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Evolution, revolution, and the construction of a gay cable channel
Unformatted Document Text:  6 the entire audience, not just gay people, are used to seeing images of straight people produced by straight people for straight people. Lately a shift has started, and this is good, this is what we all respond to: images of gay people largely produced by straight people, and definitely predominantly for an audience of straight people—Queer as Folk and a few other things excepted. Now the paradigm changes when you start thinking about images of gay people produced by gay people for gay people. It’s a whole different ball game, and that’s where a gay channel really comes in. As important, the different model of financing from that of broadcast networks means some freedom from the tyranny of ratings and more emphasis on building fan base for particular shows. While ad-funded television shows must garner the largest possible audiences in order to charge advertisers the highest CPM rates, subscription cable is more concerned with developing loyal audiences for particular shows. Premium cable channels like HBO and Showtime have shown that in order to generate sufficient income, you only need to get each subscriber addicted to one show strongly enough to sign up. And as The Sopranos, Sex in the City, and Six Feet Under suggest, the shows that people are willing to sign up for are precisely those that are well written, are not governed by the relentless eight-minute segmentation of commercial-funded shows, and are powerful, unusual, quirky, and otherwise set apart from the usual network fare. That arguably the most complex representations of GLBT communities on TV appear on premium cable suggests that producers take more character and narrative risks within this financing structure. Subscription cable thus offers content possibilities that network and basic cable television can’t. Yet this channel also potentially offers possibilities that other GLBT media can’t. At a proposed six dollar subscription rate per month, the channel may offer a lot of content for little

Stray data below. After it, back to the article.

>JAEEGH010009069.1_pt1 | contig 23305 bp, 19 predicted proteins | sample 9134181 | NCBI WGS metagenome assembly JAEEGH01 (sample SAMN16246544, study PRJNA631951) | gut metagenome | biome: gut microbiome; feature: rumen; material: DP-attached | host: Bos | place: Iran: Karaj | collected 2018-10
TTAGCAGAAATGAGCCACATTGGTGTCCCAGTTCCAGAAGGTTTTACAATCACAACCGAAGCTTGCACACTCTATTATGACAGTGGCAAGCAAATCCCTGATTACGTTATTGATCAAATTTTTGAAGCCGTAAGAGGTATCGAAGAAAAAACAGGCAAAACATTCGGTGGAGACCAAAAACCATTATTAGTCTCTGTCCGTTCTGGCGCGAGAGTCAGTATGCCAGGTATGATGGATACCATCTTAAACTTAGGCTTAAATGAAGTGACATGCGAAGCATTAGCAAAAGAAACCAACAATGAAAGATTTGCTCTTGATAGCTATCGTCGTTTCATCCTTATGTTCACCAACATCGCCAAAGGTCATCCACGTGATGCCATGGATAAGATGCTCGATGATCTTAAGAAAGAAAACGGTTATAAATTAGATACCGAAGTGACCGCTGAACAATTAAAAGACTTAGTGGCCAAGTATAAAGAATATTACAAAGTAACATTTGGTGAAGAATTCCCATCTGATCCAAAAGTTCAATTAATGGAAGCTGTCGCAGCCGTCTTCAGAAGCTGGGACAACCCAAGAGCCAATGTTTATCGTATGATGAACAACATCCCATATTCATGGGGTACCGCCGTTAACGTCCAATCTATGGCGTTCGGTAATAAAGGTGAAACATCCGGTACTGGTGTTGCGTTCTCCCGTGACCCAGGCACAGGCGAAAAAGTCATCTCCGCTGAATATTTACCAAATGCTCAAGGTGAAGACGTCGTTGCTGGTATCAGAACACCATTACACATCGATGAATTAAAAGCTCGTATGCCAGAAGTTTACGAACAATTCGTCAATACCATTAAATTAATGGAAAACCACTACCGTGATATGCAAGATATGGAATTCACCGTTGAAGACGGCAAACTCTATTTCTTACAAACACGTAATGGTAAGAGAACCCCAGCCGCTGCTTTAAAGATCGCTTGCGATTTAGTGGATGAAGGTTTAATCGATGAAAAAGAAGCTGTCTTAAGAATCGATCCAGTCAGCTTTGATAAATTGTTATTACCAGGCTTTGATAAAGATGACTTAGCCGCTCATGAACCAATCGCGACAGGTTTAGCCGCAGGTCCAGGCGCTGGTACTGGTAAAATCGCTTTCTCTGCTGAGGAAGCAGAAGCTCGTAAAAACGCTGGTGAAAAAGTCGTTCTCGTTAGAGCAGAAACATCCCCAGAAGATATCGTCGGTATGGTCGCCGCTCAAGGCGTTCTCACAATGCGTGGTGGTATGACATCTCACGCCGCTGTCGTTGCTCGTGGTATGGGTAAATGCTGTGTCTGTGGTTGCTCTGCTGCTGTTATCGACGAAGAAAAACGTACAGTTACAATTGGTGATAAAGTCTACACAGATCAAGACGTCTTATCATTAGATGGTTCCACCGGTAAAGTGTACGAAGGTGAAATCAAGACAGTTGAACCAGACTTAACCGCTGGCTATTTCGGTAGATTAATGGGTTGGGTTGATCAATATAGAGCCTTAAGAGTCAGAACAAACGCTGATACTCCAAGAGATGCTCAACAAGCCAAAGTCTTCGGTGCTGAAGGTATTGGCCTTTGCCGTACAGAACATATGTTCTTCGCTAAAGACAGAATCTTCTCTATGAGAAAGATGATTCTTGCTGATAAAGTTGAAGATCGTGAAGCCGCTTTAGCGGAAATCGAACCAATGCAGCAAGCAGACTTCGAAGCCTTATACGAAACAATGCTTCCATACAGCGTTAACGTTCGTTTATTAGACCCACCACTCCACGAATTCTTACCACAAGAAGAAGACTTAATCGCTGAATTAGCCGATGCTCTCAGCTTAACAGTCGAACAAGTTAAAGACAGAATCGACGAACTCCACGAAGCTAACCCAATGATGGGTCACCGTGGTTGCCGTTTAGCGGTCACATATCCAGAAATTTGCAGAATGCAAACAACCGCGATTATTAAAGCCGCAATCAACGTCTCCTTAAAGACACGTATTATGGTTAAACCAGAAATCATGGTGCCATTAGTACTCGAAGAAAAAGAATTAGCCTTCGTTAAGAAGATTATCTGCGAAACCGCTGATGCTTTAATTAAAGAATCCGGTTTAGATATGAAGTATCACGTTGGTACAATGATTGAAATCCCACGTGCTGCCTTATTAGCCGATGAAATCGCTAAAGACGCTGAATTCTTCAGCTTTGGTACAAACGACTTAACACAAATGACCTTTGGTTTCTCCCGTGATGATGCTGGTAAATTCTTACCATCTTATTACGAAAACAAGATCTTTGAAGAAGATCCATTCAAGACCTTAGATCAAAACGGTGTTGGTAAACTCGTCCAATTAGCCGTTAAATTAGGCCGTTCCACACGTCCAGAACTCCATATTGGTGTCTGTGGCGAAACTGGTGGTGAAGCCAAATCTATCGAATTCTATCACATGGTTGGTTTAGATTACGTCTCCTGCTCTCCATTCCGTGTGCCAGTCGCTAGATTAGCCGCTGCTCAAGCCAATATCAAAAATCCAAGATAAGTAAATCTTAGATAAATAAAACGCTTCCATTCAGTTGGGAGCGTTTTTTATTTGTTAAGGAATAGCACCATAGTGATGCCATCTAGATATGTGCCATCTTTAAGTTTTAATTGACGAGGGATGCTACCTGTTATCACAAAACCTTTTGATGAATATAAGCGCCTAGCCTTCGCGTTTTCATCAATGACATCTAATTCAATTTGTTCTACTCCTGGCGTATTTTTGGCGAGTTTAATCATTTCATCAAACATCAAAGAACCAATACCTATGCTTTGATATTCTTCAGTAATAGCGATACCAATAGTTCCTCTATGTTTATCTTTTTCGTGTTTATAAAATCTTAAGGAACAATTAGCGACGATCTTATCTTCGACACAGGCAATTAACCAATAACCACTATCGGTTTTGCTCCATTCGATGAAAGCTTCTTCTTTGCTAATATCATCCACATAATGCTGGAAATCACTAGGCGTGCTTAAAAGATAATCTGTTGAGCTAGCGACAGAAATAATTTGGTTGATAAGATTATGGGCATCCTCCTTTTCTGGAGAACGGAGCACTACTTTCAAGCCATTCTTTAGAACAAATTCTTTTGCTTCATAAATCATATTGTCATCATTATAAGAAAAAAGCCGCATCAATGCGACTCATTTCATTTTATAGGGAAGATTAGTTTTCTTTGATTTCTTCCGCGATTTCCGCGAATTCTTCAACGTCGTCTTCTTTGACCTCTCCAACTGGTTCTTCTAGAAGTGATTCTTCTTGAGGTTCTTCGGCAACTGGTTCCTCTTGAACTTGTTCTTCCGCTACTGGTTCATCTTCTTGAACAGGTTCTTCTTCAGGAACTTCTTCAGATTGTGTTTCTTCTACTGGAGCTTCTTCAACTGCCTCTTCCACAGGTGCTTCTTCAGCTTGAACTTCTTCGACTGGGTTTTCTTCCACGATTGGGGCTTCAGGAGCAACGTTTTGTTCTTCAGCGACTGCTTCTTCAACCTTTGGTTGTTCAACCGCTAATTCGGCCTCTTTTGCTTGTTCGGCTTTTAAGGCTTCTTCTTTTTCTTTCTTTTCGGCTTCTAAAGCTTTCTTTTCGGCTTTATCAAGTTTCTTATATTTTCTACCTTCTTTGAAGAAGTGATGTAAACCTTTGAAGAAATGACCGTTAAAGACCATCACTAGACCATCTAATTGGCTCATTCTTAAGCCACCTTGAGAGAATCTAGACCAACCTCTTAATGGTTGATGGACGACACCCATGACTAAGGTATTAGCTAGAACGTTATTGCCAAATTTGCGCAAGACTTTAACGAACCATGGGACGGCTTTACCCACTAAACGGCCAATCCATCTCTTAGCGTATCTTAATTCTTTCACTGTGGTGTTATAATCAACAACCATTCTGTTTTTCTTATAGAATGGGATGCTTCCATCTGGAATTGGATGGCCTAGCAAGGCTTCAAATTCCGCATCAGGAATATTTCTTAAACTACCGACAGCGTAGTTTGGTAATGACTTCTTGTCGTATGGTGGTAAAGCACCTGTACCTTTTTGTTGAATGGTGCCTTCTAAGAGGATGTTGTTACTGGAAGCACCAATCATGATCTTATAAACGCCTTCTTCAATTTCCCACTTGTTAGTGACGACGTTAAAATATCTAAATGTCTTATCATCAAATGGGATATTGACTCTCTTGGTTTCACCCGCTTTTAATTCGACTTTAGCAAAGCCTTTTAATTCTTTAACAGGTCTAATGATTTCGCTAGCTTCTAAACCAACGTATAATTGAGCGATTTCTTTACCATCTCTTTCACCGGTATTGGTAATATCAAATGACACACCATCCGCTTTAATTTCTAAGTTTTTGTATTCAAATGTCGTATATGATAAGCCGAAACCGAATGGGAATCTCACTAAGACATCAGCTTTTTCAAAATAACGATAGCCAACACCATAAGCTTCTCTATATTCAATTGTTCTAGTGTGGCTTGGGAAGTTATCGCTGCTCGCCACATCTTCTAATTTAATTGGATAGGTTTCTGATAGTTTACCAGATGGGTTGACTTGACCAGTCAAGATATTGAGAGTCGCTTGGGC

Authors: Sender, Katherine.
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the entire audience, not just gay people, are used to seeing images of straight people
produced by straight people for straight people. Lately a shift has started, and this is
good, this is what we all respond to: images of gay people largely produced by straight
people, and definitely predominantly for an audience of straight people—Queer as Folk
and a few other things excepted. Now the paradigm changes when you start thinking
about images of gay people produced by gay people for gay people. It’s a whole different
ball game, and that’s where a gay channel really comes in.
As important, the different model of financing from that of broadcast networks means some
freedom from the tyranny of ratings and more emphasis on building fan base for particular
shows. While ad-funded television shows must garner the largest possible audiences in order to
charge advertisers the highest CPM rates, subscription cable is more concerned with developing
loyal audiences for particular shows. Premium cable channels like HBO and Showtime have
shown that in order to generate sufficient income, you only need to get each subscriber addicted
to one show strongly enough to sign up. And as The Sopranos, Sex in the City, and Six Feet
Under suggest, the shows that people are willing to sign up for are precisely those that are well
written, are not governed by the relentless eight-minute segmentation of commercial-funded
shows, and are powerful, unusual, quirky, and otherwise set apart from the usual network fare.
That arguably the most complex representations of GLBT communities on TV appear on
premium cable suggests that producers take more character and narrative risks within this
financing structure.
Subscription cable thus offers content possibilities that network and basic cable television
can’t. Yet this channel also potentially offers possibilities that other GLBT media can’t. At a
proposed six dollar subscription rate per month, the channel may offer a lot of content for little


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